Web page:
I cannot stress enough the importance of talking to the healthcare team. Doing this can be intimidating as you know you are not at the same level as the doctors, nurses, pharmacists, and other healthcare team members. When I was a patient being treated for a Brain Tumor in 2014,  I felt intimidated when the doctors made rounds, and everyone circled my bed and talked about me, and I  had been a nurse for over 40 years! However, I knew how important my input was in my care, so I became a very active patient and involved in every aspect of my care plan.

I hope these tips help you to understand that having an open dialogue with your team is essential.

First, I want you to know that no question is too trivial. If it is on your mind, speak up.

Second, know you should get an answer to every question you have. You need to know everything that is being done to and for you by every healthcare team member.

Third, being prepared with a list of questions helps the team know what is on your mind. Your questions are important as you might hit on a detail or issue the doctors have yet to consider. So speaking up can help your team better care for you.

Fourth, if a team member doesn’t have time to answer you during an appointment or while making rounds in the hospital, make an appointment with them to come back to finish the conversation. We know they are busy, but will make time for you if you ask.

Fifth, remember that you are the most important person on the team. Remind them of this if you get pushback. Be respectful, but don’t give up because you feel you are holding them back.

Sixth, as I have mentioned in previous posts, consider asking your spouse, your son or daughter, a friend, or a paid advocate to be with you when you go to the doctor, are in the hospital, or have therapy. Doing so gives you the moral courage you need to advocate for yourself.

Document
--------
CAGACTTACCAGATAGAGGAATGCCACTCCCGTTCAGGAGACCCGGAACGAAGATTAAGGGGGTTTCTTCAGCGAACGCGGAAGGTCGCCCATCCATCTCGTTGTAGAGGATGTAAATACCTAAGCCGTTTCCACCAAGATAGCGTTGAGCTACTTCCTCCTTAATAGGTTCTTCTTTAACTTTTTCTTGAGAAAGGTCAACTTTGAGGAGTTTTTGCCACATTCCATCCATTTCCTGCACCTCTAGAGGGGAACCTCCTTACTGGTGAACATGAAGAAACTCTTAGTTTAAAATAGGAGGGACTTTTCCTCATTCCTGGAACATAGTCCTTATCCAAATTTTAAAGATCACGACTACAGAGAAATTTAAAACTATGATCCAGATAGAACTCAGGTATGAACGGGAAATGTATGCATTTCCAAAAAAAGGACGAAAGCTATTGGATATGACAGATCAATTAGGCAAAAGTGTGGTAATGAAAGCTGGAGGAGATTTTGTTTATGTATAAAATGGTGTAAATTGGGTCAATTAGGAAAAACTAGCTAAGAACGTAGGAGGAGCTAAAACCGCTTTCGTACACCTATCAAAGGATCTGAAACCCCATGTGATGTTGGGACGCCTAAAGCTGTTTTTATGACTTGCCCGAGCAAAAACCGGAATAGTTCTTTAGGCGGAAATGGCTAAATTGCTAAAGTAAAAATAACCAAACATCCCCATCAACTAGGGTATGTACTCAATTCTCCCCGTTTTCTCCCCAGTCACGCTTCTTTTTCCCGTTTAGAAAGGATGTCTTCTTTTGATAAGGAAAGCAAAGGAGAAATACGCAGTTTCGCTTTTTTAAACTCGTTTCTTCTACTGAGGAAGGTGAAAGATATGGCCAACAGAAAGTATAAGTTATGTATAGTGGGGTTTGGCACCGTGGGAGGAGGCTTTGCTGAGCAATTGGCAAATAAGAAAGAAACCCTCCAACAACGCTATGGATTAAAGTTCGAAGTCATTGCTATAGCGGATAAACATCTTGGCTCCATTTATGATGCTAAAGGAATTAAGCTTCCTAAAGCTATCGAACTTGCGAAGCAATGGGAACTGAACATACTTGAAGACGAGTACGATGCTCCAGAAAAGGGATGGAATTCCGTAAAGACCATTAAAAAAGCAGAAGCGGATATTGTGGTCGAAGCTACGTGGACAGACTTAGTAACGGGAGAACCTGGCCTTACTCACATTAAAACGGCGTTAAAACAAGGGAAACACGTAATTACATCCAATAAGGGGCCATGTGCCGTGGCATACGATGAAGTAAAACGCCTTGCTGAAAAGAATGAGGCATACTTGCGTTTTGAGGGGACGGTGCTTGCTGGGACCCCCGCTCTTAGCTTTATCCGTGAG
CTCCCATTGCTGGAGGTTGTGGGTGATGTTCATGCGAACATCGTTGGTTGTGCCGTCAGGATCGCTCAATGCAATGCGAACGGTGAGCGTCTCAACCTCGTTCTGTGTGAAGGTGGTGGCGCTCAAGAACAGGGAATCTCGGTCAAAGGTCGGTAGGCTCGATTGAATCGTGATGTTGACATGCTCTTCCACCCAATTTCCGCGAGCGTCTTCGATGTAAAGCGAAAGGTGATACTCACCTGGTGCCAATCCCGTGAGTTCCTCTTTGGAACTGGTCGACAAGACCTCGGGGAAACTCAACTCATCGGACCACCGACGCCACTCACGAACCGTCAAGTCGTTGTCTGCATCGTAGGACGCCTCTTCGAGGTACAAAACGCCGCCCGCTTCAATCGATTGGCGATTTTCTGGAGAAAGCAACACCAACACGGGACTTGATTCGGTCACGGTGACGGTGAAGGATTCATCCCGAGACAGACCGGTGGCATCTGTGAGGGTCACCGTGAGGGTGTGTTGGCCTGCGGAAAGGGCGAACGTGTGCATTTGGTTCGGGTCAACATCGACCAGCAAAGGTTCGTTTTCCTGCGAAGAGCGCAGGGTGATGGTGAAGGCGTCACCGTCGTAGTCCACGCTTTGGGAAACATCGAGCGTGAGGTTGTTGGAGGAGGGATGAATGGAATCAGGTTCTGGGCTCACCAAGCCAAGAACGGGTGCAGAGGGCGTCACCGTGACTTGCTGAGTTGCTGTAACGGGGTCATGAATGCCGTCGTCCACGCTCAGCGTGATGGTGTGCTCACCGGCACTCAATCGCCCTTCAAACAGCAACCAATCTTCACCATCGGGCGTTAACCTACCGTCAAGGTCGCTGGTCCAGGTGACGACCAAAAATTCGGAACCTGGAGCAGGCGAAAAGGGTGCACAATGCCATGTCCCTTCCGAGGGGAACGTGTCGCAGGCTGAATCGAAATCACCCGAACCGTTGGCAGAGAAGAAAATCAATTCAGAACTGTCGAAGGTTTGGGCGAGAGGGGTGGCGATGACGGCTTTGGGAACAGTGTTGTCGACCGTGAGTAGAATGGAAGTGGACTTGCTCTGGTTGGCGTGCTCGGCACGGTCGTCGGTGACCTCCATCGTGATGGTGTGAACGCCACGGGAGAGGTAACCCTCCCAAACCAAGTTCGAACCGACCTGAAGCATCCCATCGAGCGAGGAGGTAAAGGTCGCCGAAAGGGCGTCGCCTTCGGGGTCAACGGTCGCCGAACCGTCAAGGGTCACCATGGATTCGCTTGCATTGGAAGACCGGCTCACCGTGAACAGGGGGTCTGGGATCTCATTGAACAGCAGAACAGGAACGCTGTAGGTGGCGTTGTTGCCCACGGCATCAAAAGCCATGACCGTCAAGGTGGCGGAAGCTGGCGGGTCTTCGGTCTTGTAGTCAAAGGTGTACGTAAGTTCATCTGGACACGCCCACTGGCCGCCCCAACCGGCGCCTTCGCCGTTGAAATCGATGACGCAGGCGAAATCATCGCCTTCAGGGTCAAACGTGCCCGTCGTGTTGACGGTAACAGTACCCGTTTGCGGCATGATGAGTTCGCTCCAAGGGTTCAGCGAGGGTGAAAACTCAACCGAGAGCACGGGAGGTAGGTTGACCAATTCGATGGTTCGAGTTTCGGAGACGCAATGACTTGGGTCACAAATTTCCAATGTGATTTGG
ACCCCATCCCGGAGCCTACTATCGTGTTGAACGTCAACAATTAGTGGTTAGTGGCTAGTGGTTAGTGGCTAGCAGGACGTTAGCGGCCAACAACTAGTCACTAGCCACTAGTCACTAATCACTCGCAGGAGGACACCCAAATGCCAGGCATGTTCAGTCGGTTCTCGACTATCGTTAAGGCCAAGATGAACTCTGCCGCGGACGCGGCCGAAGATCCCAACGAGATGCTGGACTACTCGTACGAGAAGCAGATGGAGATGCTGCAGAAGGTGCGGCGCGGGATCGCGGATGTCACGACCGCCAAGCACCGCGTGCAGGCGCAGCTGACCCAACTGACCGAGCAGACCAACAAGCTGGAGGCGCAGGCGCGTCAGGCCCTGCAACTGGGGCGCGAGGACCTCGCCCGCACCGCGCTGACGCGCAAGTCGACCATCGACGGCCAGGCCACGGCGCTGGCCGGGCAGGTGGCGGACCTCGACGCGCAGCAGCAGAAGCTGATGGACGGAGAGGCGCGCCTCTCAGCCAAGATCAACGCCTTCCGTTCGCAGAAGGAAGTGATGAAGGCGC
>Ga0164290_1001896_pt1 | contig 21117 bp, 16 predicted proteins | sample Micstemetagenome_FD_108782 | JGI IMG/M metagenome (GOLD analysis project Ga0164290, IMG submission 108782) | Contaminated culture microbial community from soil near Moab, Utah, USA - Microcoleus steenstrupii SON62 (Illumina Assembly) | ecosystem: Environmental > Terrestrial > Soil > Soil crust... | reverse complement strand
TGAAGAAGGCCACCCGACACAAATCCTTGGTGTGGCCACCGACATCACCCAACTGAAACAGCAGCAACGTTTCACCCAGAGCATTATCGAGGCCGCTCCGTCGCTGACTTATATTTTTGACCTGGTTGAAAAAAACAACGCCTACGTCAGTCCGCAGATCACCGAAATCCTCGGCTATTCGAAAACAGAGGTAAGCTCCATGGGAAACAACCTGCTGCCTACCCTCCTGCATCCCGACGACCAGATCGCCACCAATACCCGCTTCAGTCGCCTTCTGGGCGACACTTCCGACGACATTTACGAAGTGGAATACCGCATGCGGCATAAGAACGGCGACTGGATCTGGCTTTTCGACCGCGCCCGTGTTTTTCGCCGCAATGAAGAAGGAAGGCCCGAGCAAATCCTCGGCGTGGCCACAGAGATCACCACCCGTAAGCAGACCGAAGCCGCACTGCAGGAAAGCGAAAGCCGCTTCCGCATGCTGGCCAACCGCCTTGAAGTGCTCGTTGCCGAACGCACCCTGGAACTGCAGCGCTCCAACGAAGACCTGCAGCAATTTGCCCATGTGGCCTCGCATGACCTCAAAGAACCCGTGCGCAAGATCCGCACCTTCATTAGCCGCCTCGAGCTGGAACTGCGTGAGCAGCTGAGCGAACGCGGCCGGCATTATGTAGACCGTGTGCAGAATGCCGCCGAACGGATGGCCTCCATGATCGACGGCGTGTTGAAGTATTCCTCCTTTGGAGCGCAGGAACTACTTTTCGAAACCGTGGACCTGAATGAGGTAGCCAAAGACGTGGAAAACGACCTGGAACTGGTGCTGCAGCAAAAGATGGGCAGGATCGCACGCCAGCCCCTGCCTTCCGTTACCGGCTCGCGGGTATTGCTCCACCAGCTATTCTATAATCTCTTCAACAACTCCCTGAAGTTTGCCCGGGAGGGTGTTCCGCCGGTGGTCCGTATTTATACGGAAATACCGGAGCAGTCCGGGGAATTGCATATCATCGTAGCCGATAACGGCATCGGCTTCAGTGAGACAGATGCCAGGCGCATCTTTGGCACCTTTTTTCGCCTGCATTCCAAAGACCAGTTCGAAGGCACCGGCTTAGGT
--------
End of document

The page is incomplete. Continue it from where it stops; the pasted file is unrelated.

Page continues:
Seventh, review the questions you want to discuss so the person with you can remind you if you need to remember to ask something or tell the doctor. Give them a copy of the questions so they can follow along with the conversation and help you if you get stuck.

Eighth, take notes on what the doctor or health care provider says. Doing so will allow you to review the conversation after the discussion and help you put things into perspective.

Ninth, learn how to access your medical records from your patient portal to keep track of test results, appointments with various doctors, the plan of care, and medications as you prepare for your appointments with your team.

Tenth, keeping a binder with important information about your care and questions you have will help you be organized. Often, a doctor might have yet to look at a test or blood work, so having a copy in your binder will allow you to share the information so they can be up to date and answer your questions.

Eleventh, ask the doctors and other team members their preferred communication method. Your team members might want to talk off hours when they have more time, so knowing this will help you and them plan when to talk.

Twelfth, think of your doctors, nurses, and others as part of your team. You are all on the same side, and you are the most important member. They want you to do well, so helping you understand the care plan is essential. The more you know and participate, the better all are.

Thirteenth, your team members are not mind readers, so bring up what is on your mind. Helping you cope, understanding your diagnosis, and setting realistic expectations is what they are in place to do. The more you tell them, the more they can help you.

Fourteenth, let the team get to know you as a person. Remember, no one knows you like you know yourself or how your family and close friends know you. Tell your team who you are, what you did in your work, about your family, and how important it is for you to get better for them. Letting them know who you are helps to humanize you to the team and allows them to see you as a person – not just a patient.

I hope the post provides the information you and your family can use to help you be the best advocate you can be when you are involved in the complex healthcare system. If you have any questions or comments, please put them in the chat, as others may have the same questions. I will review it and get back to you!






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